A federal government body, Measurement Canada, is responsible for certifying that mechanical measurement devices used for trade in Canada meet recognized standards, but no standard currently exists for log scanners to be tested against. Accordingly, the Canadian Standards Association (CSA) Technical Committee on Scaling of Primary Forest Products is currently developing a standard for log scanning devices, and Measurement Canada will ensure that log scanners meet the CSA standard, with the eventual goal of certifying them for trade.
The B.C. Ministry of Forests, Lands, and Natural Resource Operations formed a Provincial Log Scanning Technical Review Committee to provide a set of recommendations for implementing scanner scaling to the Director of the Timber Pricing Branch.
FPInnovations’ report is intended to provide the committee with background information to help assist its review, analysis, and formulation of recommendations. In the report, FPInnovations recommends that a scanner scaling pilot study be conducted on an accelerated schedule after addressing the issues raised in the report and clarifying the legal requirements for Measurement Canada approval. Such a schedule would likely require that the test be conducted before the scanner receives full Measurement Canada certification. A suggested pilot study outline is included in the report.
For more details about the report, contact Peter Dyson at email@example.com or at 604-222-5635.
By Jean-Luc Bernier, FPInnovations
In the forest products industry, competition is driven by fibre costs. Delivered wood fibre typically represents between 50 to 60 per cent of production costs at most Canadian softwood sawmills, and between 25 to 40 per cent at pulp and paper mills. Any improvement in the highly capital intensive forest-to-mill value chain is bound to increase the competitiveness of traditional industries while supporting the emerging bioeconomy.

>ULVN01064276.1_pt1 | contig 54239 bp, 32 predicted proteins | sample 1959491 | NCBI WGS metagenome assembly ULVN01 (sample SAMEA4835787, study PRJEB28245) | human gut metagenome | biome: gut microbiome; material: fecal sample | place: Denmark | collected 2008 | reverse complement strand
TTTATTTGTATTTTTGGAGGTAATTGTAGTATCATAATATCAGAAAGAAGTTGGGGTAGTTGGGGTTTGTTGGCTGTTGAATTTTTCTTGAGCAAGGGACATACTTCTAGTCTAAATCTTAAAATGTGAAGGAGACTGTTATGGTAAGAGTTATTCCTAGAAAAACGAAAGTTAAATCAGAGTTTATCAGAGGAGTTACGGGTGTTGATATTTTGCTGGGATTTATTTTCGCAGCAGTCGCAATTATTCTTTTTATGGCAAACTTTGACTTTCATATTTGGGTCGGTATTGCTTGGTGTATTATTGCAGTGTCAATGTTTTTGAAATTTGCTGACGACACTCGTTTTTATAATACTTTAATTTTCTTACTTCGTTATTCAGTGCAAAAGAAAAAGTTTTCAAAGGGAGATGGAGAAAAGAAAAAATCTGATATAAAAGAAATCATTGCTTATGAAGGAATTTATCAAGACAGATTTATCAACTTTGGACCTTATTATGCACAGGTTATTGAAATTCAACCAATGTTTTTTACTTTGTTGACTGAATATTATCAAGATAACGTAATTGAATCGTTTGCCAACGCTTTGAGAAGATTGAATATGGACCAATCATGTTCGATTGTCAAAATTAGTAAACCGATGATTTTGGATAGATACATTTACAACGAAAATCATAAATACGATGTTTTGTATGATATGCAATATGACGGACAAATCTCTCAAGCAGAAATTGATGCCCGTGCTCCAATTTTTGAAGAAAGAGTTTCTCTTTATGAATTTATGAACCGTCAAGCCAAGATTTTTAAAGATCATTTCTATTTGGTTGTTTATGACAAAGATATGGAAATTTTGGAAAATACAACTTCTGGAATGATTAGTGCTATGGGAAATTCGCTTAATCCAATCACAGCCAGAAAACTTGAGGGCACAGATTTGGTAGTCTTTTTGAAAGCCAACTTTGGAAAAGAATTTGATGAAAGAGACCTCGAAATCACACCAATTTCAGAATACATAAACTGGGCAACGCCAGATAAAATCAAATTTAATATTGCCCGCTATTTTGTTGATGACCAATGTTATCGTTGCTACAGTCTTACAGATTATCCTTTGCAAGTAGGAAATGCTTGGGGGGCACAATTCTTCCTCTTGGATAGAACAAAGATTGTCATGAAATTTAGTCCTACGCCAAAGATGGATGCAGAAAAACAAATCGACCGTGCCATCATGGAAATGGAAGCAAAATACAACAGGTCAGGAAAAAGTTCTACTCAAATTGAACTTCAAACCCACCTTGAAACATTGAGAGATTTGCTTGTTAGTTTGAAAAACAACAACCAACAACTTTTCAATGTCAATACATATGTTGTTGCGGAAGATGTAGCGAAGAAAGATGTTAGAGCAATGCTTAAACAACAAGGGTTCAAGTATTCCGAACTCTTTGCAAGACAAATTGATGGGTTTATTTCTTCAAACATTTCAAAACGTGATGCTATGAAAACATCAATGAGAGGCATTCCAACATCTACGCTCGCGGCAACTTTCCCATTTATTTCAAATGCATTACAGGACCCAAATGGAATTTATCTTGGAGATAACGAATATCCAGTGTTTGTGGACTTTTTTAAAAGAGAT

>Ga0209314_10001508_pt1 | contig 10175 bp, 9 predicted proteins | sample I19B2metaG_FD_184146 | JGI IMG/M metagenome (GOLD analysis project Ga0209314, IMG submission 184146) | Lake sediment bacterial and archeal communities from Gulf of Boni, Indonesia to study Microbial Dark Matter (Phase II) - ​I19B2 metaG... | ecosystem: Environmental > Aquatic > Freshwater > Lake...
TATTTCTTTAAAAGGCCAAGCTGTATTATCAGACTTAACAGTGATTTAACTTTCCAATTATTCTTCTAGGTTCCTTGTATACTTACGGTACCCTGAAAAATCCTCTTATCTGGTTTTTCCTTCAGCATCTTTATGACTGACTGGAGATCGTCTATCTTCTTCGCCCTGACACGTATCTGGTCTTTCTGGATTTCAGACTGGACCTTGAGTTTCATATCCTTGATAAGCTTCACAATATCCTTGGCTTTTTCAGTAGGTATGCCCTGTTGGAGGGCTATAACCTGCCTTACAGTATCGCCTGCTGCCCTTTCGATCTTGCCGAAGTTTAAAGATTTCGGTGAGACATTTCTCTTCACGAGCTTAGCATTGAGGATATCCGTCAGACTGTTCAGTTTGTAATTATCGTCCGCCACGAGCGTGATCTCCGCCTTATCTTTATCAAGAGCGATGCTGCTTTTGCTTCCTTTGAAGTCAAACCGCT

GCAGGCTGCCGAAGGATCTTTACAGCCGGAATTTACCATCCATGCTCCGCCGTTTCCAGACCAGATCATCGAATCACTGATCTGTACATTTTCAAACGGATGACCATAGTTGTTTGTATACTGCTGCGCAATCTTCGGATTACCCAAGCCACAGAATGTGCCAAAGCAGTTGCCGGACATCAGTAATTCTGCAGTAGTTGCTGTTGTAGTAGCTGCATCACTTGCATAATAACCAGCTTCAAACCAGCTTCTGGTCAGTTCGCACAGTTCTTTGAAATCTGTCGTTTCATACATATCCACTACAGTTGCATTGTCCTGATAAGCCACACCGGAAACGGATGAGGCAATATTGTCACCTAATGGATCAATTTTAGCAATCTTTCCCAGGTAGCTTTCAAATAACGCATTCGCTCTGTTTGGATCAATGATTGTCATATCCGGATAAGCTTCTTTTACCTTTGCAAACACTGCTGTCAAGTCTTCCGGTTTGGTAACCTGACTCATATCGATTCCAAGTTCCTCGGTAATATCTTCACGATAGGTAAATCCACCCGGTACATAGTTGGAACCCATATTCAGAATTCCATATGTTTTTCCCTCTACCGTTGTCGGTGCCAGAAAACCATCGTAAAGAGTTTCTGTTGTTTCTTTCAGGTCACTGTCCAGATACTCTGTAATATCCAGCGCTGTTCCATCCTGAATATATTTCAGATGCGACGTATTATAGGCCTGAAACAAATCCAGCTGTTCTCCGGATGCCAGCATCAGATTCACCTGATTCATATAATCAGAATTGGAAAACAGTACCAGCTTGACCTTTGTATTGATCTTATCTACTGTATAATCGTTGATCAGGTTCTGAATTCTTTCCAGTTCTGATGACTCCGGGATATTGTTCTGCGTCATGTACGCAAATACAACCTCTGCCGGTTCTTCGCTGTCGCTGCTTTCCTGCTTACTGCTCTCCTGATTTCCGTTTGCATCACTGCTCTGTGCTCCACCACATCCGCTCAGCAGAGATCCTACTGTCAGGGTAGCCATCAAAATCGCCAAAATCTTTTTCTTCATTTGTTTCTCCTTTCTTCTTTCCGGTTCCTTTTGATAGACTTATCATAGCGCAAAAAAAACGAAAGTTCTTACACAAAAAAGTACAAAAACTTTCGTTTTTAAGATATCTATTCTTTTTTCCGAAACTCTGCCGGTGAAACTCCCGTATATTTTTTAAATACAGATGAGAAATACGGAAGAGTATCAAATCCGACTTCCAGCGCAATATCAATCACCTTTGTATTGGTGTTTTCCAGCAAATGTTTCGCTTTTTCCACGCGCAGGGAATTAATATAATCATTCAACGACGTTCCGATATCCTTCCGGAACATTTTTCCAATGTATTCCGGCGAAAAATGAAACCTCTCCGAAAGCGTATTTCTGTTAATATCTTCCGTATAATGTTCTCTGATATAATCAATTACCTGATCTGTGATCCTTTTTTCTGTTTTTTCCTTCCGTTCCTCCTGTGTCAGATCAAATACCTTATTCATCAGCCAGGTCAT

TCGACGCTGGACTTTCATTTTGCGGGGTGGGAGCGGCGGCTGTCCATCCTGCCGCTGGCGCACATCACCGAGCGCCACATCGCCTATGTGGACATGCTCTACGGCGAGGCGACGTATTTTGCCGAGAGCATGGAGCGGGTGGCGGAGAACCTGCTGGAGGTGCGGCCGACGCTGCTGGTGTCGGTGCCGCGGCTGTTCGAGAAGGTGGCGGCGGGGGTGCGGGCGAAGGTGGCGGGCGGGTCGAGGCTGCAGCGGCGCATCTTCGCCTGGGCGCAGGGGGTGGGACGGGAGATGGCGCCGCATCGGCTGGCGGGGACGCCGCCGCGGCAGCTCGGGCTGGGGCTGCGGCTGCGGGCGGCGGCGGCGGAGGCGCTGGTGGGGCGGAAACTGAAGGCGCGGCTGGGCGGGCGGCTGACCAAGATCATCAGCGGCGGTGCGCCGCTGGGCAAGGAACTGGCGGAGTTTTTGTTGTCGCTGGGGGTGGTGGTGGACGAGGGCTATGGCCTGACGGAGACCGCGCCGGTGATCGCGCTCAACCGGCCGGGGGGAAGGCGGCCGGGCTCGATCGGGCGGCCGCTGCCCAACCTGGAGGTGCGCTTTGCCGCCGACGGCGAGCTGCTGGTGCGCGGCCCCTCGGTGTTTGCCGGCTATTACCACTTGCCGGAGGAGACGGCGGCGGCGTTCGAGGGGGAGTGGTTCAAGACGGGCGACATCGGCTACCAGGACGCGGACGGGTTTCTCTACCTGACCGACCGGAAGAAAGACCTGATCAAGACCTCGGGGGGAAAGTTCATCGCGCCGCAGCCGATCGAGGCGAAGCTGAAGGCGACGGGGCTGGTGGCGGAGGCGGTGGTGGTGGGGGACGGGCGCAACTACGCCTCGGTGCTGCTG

The starting point for any improvement towards more efficient and productive forest operations is the gathering of relevant and accurate data concerning equipment performance and productivity. After all, you can only improve what you can measure.
For logging contractors and equipment operators, the most important challenge is to measure and integrate several parameters at once: productivity information to know real costs; downtime data to improve operations management, reduce operating costs, and implement preventative maintenance strategies; accurate production/performance feedback to forecast future performance and improve budgeting; and accurate inventory management and workflow information to manage cash flow and work schedules.